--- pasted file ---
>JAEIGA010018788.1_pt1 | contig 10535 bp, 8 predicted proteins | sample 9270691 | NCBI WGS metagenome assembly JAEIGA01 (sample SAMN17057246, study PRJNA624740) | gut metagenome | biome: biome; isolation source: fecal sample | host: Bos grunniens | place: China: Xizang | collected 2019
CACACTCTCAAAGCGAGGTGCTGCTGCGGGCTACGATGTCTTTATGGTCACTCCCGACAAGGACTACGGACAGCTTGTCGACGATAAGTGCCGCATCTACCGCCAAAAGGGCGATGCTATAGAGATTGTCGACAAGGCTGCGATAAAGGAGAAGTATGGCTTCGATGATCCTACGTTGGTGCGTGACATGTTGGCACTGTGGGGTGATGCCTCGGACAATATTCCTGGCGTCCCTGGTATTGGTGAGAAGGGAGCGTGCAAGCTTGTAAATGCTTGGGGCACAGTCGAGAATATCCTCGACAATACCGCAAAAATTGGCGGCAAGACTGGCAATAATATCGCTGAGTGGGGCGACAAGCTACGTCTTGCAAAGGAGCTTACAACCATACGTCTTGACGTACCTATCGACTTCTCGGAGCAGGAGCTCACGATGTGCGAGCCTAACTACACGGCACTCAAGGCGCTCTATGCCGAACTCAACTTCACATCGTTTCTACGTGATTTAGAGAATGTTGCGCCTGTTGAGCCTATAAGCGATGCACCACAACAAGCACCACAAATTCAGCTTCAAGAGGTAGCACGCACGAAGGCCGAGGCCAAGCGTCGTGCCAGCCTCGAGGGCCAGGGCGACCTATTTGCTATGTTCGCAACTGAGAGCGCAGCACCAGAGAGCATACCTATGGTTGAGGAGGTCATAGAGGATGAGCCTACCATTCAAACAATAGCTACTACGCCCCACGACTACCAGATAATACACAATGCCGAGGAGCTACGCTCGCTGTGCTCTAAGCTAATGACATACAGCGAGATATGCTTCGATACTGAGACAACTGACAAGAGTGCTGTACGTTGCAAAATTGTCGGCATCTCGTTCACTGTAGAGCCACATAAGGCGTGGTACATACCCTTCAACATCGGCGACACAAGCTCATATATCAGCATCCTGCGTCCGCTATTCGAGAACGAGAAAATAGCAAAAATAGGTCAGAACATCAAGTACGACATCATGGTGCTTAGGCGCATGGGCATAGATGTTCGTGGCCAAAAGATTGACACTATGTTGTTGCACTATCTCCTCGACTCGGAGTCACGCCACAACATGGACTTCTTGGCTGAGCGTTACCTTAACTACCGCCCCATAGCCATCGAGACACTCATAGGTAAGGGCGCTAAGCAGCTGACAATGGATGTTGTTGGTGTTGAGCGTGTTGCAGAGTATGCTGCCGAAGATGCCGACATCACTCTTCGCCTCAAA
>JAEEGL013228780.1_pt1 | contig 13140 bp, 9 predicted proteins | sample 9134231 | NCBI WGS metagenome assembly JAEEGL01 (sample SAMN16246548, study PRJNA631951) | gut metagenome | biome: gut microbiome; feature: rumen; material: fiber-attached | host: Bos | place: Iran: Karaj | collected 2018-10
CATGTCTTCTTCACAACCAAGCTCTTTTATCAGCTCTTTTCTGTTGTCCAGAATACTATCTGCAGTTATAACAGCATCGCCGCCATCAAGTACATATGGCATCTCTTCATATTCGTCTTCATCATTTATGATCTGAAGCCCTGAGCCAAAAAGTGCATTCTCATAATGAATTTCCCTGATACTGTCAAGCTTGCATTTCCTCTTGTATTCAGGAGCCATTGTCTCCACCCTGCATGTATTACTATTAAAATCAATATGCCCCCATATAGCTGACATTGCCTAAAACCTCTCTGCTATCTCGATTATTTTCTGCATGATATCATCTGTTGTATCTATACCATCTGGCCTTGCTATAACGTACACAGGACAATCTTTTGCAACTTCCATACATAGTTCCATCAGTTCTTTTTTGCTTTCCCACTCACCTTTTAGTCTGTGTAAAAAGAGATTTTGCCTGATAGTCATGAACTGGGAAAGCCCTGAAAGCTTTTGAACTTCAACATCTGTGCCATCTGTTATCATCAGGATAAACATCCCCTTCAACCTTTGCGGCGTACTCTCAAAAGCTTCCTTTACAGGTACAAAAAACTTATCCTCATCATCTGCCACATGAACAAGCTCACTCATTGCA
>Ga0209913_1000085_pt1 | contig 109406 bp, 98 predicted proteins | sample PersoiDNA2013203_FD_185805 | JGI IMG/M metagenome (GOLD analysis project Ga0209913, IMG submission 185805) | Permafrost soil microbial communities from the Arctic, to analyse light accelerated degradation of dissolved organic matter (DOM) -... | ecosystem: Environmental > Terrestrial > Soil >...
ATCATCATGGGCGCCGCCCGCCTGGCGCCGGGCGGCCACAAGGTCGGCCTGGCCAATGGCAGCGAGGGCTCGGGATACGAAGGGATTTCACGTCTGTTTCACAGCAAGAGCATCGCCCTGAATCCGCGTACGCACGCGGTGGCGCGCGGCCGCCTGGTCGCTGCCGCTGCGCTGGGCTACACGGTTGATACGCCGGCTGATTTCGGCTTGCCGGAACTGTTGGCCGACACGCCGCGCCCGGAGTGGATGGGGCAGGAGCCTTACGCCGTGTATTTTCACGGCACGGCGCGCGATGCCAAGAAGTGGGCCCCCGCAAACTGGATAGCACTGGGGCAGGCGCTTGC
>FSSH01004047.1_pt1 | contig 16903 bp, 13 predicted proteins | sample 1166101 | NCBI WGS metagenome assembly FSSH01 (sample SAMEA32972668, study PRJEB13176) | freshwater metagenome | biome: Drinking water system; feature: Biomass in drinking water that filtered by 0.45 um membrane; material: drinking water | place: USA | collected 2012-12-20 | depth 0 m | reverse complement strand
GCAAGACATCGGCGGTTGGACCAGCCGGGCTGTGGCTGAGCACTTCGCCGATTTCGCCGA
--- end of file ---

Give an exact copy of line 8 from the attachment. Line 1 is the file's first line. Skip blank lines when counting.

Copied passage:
GCAAGACATCGGCGGTTGGACCAGCCGGGCTGTGGCTGAGCACTTCGCCGATTTCGCCGA